European Western Balkans

Civil society and the EU integration process: Key importance, little impact?

Civil Society Forum in Poznan 2019; Photo: EWB

The context of civic engagement in the EU integration process has changed through the past enlargements significantly. The process is becoming longer and there seems to be no guarantee of the EU acknowledging progress on the required reforms by making the decisions to move the integration process forward.

The growing frustration is present in the entire Western Balkan region as the prospect of accession seems to be further than ever. In the same time, the need for joint efforts between the governments and civil society to keep the EU integration goal alive among the Western Balkan populations in spite of these frustrations is crucial.

Another, more positive, factor of the change from previous enlargement is the emphasis the EU puts on the engagement of civil society in the integration process and CSOs role in a democratic society in general. The Western Balkan governments are required to involve civil society actors in the necessary reforms through consultations and as monitors of their implementation.

Due to this pressure from the EU on engagement of the civil society sector, some kind of formal government-civil society cooperation framework is currently in place in all Western Balkan countries.

Nevertheless, having established mechanisms of cooperation does not mean it is sufficiently translated into practice. The consultations are often held on an ad hoc basis, the civil society recommendations are not reflected in the final versions of the documents, process of policy making is not transparent enough, leading to the situation when the actual benefit of civil sector engagement is misunderstood and undervalued by political leadership, and the cooperation is realized rather in a pro forma manner because it is required by the EU.

While the space provided for civil society by the state is not sufficient and in some cases even shrinking in the Western Balkans, the international community (namely the EU and USA) are very well aware of the importance of civil society sector for functioning democracy and successful EU integration process in the Western Balkans.

Compared to previous enlargements, there is a wider spectrum of international donors providing various funding opportunities for the CSOs activities and development of their capacities. While being dependent on foreign funding can be often problematic, at least some level of sustainability of the CSOs in the region is maintained. In the same time, civil society actors in the region are better connected to their counterparts and other actors in EU member states and in Brussels which increases their advocacy potential. Further creation and utilization of connections with actors with similar focus and goals is, however, necessary – at domestic, regional and international level.

Overall it is clear that the space for civil society in the EU integration process is not sufficient and has to be broadened, especially with regard to issues crucial for democratic and European future of the Western Balkans. This change towards meaningful inclusion of civil society requires genuine efforts from both sides, the government and the civil society sector. The government needs acknowledge the role CSOs play as a bridge between administration and citizens, providing political bodies with insights and recommendations on how to create policies most contributing to well-being of their citizens.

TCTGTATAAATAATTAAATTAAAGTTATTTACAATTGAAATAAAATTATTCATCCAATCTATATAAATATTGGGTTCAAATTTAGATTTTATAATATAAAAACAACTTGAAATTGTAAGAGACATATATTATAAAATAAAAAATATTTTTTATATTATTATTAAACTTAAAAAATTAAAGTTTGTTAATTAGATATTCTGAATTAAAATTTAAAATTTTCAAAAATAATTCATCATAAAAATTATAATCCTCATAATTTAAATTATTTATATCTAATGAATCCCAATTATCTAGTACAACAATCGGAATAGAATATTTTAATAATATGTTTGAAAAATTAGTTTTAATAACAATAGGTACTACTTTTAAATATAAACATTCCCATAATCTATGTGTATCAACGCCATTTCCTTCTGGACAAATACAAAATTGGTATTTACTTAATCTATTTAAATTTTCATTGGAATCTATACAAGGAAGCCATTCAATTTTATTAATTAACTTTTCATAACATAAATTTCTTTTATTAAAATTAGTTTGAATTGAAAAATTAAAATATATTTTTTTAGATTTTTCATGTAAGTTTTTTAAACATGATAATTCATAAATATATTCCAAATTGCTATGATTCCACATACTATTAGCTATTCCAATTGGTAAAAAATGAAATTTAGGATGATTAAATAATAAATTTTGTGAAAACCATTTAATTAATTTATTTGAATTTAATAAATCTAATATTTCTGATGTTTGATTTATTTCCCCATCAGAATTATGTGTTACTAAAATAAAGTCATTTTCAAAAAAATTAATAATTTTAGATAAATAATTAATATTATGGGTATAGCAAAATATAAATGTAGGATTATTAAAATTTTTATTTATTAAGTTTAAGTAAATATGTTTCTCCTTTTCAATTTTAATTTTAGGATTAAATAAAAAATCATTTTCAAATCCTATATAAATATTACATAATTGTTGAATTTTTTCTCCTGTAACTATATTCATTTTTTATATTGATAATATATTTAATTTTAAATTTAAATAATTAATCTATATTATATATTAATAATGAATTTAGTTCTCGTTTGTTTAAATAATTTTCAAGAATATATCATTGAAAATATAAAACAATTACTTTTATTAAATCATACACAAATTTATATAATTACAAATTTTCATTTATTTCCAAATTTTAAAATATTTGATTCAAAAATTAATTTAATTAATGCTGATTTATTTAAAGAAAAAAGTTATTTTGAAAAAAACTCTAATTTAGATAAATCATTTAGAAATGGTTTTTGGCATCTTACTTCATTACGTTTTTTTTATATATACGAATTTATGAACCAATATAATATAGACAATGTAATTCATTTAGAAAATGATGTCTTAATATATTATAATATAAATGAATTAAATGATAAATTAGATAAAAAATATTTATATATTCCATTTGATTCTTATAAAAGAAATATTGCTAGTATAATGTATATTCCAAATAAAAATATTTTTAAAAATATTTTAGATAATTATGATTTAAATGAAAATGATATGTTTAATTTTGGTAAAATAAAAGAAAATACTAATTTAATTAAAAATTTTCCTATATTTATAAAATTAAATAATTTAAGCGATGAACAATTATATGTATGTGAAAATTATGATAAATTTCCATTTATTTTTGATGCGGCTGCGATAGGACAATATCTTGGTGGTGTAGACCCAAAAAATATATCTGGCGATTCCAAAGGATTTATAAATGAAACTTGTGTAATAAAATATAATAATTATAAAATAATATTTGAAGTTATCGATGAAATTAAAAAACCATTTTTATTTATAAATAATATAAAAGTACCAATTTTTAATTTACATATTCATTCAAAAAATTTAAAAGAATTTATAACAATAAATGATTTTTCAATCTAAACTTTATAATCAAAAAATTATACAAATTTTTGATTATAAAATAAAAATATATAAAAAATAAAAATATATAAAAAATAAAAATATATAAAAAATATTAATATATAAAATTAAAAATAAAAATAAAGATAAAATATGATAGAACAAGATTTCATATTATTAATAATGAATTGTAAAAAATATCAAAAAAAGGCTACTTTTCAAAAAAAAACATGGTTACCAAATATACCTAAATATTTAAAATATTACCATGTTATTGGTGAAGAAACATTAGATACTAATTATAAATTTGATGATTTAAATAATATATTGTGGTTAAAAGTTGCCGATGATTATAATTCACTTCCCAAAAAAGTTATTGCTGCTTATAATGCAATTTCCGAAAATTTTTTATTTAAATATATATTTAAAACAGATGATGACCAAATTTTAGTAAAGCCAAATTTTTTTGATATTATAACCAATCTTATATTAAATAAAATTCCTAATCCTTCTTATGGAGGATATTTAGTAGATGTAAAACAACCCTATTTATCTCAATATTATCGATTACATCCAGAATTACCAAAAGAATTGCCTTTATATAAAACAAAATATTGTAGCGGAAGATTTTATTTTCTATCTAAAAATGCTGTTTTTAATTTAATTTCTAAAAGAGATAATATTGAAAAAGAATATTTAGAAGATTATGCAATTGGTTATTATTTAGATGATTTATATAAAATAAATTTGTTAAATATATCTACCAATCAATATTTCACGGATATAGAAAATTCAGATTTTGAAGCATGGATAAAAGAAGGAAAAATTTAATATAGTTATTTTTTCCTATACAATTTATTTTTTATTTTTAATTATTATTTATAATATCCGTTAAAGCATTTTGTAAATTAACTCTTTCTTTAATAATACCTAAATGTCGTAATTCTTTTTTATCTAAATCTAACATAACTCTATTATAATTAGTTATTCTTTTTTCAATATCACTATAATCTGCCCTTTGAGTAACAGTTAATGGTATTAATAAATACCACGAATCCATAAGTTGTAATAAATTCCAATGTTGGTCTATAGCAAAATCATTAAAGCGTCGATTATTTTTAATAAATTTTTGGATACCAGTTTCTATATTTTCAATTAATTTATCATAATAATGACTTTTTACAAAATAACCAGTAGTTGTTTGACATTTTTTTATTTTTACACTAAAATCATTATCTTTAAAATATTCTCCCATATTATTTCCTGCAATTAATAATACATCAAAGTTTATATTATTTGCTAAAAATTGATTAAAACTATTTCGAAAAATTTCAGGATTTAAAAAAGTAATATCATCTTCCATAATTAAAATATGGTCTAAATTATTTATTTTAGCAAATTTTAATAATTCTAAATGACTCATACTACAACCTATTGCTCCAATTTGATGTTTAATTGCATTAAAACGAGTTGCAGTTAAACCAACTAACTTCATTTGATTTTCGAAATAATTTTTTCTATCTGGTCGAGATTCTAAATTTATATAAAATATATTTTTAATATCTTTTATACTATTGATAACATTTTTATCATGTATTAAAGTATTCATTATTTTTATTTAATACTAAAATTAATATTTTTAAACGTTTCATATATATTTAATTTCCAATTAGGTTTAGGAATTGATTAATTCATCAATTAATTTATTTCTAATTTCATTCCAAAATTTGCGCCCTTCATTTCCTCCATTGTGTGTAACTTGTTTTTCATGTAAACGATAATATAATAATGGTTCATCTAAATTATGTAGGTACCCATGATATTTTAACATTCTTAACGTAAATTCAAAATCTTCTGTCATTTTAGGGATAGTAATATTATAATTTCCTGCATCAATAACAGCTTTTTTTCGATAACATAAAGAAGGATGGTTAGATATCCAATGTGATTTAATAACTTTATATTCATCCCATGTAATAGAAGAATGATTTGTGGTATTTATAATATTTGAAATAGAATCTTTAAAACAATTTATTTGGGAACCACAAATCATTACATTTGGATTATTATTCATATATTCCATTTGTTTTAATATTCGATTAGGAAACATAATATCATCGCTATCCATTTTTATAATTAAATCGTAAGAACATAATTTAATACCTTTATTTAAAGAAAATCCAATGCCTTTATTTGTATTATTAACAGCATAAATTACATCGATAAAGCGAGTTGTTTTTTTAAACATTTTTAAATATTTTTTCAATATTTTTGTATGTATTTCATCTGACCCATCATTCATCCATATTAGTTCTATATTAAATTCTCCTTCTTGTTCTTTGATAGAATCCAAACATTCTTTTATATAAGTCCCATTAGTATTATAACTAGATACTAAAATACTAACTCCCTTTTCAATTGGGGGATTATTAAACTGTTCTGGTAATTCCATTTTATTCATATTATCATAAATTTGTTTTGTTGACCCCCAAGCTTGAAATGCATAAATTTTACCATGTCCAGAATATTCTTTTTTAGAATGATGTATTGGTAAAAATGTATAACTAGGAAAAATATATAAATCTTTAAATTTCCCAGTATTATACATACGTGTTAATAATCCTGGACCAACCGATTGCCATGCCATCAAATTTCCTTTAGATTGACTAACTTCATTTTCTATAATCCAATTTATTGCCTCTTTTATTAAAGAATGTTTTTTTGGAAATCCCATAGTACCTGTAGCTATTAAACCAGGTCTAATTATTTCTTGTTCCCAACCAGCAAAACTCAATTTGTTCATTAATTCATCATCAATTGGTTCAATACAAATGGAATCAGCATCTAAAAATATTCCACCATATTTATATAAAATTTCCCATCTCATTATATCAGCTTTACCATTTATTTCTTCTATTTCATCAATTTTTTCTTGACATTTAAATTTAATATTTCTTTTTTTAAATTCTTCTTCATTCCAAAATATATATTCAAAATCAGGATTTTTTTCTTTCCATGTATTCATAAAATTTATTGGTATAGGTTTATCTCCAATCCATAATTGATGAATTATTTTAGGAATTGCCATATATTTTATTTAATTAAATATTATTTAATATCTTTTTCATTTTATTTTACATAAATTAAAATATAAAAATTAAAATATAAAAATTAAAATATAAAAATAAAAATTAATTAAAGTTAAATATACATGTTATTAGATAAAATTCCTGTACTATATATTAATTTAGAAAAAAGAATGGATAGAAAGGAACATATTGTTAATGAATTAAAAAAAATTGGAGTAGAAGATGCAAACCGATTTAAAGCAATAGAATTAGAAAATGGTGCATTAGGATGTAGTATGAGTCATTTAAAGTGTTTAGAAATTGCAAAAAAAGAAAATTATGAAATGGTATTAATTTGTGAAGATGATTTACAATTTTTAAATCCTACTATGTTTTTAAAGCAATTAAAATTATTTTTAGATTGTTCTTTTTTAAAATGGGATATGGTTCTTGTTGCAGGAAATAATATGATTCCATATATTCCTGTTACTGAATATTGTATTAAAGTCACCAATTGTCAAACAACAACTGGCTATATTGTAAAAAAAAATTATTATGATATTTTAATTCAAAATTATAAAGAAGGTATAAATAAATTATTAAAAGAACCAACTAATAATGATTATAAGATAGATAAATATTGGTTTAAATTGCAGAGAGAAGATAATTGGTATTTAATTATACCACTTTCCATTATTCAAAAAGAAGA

In the same time, in the context of growing frustrations in the region from the prolonged integration process and unfulfilled promises by the EU, effective communication strategies about the EU and the integration process are of crucial importance.

For governments to be able to communicate the goal of EU integration and the complicated and hard process to their citizens, good cooperation and coordination with the CSOs is necessary. The governments of the Western Balkans should focus more on development of proper communication strategies together with the civil society and support the CSOs adequately in these activities.

Furthermore, the need for effective communication about the EU to citizens does not fade away with the EU accession. As the situation in some “new” member states shows, communicating EU to the citizens is an ongoing activity which requires continued cooperation and coordination between the government and civil society and should be seen as such also by the Western Balkan leaders.

On the other hand, as the civil society in the region has to struggle to get their place at the table in policy making, more activity and cooperation among the CSOs is needed, in each country and across the region. The CSOs have to be able to unite and speak with one voice on topics relevant to them as often as possible.

Creating well-established functioning platforms on specific issues could enhance their visibility as an actor in the process and also make it for the governments easier to navigate in the civil society sector. As all Western Balkan countries face similar challenges, it could be beneficial for the CSOs to search for partners with similar focus and activities across the region, forming advocacy platforms at the regional level.

In order to gain a better access to relevant information, the CSOs need to utilize all connections they have to the public sector and relevant stakeholders. Former colleagues from the civil society sector who entered the political bodies can be an important asset and link between the civil society and public administration. Meanwhile, us, partners from the EU member states, have to continue fostering connections between civil society of the Western Balkans with our CSOs and governments and keep on advocating stronger EU engagement in the region.

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